For most people not brought up on a diet of post-war sci-fi literature the seminal movie “2001” would be their first and most vivid contact with the writer Arthur C Clarke. As Mat Irvine explained at the OAS Meeting on 25 January, this was actually based on an Arthur C Clarke short story – “The Sentinel” and only turned into a novel following the successful collaboration between Clarke and Kubrick which resulted in the cinematic masterpiece. Mat explained the influences that led to Clarke becoming one of the most influential science fiction writers of his time. In the course of writing his 30 novels and 130 short stories, Clarke managed to forecast and highlight many of the themes and technologies that are now seen as commonplace – long before their time. These included GPS, 3D printing and maglev railways.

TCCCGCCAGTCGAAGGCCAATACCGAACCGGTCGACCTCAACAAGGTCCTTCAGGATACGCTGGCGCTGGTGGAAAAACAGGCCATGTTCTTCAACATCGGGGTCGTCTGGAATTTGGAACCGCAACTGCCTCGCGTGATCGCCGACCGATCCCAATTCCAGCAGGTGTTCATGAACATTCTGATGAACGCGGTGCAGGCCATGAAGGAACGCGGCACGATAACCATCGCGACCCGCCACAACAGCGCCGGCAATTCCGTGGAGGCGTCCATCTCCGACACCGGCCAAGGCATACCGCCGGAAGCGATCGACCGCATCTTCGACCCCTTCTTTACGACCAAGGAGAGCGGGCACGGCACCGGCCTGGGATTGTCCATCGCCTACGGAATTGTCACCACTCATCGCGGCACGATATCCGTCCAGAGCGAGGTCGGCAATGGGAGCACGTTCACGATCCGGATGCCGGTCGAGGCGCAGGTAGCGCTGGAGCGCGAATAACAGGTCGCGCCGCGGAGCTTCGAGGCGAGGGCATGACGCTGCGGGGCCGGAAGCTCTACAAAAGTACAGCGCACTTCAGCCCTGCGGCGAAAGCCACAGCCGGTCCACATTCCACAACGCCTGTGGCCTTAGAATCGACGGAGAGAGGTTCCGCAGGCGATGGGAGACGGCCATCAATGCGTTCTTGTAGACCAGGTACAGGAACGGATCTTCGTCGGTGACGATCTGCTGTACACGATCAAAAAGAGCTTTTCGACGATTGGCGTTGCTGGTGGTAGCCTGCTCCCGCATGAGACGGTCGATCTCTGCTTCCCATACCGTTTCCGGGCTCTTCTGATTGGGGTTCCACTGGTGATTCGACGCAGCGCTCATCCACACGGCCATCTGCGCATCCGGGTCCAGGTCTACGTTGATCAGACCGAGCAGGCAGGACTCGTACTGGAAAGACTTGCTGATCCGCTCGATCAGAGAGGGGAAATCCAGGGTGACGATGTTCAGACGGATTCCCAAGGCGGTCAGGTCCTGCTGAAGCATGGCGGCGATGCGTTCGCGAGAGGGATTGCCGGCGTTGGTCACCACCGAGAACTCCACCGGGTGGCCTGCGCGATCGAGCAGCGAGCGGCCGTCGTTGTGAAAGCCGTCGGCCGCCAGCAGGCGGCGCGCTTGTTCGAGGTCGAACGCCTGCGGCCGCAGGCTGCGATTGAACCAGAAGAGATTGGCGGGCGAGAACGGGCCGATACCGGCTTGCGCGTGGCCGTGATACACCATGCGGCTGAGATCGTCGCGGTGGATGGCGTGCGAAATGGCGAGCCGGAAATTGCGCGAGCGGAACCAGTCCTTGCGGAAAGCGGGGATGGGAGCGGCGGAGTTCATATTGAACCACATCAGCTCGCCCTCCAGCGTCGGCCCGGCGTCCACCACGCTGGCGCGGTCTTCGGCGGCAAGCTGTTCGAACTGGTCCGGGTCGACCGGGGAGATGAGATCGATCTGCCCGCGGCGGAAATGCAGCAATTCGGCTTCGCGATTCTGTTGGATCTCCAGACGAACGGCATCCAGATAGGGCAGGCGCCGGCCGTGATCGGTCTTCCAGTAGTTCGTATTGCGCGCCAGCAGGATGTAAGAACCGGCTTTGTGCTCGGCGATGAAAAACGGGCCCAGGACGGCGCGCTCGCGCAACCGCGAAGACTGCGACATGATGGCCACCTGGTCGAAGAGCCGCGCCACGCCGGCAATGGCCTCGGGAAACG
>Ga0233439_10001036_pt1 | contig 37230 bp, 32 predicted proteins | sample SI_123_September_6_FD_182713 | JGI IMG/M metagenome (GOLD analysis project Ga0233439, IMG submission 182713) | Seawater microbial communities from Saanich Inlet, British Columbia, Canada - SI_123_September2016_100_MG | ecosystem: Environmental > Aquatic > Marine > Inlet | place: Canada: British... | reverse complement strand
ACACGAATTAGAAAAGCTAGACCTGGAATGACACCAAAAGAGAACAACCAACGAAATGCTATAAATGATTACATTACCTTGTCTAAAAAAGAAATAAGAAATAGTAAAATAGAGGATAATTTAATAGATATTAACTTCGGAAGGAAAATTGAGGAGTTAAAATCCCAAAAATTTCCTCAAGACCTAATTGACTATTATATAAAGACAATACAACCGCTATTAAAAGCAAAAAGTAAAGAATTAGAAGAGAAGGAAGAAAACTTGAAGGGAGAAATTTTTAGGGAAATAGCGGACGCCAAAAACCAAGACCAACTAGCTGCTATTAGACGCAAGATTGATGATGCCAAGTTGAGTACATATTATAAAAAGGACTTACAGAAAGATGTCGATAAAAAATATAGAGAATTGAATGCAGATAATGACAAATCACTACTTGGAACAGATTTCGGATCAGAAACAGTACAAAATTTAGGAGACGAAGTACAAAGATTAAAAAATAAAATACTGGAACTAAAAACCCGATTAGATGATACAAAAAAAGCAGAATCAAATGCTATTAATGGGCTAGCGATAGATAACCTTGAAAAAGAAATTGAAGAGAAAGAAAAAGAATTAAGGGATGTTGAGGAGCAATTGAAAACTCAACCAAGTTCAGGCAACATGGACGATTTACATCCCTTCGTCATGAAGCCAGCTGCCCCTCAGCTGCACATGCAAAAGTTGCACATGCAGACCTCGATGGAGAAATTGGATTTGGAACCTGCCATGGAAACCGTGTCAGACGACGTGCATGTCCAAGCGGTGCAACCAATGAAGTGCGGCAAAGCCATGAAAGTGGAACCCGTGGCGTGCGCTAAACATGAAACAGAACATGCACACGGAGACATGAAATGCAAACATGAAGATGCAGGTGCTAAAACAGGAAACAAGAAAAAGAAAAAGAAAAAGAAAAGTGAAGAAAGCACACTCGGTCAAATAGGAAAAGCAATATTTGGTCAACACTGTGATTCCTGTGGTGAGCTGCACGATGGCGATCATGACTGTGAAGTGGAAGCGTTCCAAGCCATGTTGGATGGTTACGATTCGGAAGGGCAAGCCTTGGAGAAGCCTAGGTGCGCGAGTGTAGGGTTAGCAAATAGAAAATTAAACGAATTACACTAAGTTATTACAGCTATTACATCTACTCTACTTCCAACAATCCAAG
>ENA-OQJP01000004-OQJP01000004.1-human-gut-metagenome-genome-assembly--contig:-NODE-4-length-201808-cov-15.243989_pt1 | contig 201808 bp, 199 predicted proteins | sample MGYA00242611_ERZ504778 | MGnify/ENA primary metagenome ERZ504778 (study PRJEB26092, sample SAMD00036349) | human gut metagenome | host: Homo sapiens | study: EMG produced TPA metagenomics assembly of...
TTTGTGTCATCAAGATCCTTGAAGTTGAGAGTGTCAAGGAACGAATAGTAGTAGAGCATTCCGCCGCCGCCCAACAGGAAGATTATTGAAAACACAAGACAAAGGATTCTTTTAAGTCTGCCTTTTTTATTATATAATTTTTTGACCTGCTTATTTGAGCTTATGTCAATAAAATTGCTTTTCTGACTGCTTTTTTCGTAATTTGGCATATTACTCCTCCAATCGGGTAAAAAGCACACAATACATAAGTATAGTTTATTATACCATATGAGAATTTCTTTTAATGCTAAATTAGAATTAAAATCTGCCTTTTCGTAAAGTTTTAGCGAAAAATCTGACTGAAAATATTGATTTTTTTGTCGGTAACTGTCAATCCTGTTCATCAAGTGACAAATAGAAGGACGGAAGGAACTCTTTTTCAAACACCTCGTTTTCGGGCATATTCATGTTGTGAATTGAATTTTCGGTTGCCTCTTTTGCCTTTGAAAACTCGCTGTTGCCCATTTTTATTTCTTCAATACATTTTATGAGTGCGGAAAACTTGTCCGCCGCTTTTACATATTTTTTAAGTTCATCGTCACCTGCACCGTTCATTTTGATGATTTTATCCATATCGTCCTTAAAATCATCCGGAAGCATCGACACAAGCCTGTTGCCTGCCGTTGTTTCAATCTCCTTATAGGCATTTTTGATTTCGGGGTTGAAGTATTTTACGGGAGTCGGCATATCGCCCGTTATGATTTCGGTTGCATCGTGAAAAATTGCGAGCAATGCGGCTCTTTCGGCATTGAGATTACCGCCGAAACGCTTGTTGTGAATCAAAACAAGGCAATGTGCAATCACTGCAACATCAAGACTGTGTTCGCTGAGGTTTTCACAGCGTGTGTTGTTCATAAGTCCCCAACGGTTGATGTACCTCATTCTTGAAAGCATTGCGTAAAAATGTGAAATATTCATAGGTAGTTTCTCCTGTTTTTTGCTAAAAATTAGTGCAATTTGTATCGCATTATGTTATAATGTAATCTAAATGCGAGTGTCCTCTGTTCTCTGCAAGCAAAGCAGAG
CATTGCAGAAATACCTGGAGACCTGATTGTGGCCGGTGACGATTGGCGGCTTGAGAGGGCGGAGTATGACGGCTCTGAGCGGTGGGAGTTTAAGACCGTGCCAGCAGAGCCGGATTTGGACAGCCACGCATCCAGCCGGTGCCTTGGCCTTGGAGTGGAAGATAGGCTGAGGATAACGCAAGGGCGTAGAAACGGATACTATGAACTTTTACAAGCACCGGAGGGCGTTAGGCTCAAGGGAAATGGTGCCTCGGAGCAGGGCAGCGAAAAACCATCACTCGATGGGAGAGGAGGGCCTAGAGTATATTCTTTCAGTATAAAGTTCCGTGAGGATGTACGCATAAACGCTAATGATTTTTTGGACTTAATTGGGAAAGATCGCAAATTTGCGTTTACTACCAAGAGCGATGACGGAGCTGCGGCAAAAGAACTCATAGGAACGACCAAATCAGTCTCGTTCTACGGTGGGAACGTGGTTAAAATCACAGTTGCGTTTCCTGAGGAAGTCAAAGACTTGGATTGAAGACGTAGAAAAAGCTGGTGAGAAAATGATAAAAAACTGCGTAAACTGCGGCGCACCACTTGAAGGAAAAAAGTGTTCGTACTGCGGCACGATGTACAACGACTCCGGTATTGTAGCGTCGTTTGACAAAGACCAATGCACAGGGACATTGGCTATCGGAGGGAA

Mat’s own career as a builder of sets for sci-fi productions brought him into regular contact with Clarke and gave him insights into his influences and the personalities with whom he worked. His extensive range of anecdotes brought out key points in Clarke’s life. One of these was the development of “Clarke’s Three Laws” – basically a challenge to all received scientific wisdom, and most famously including the suggestion that advanced technology would be indistinguishable from magic. This had unexpectedly proved to be a money-spinner for Clarke after the copyright was purchased by a major Japanese company. The three laws are increasingly borne out by our everyday experiences as astronomers.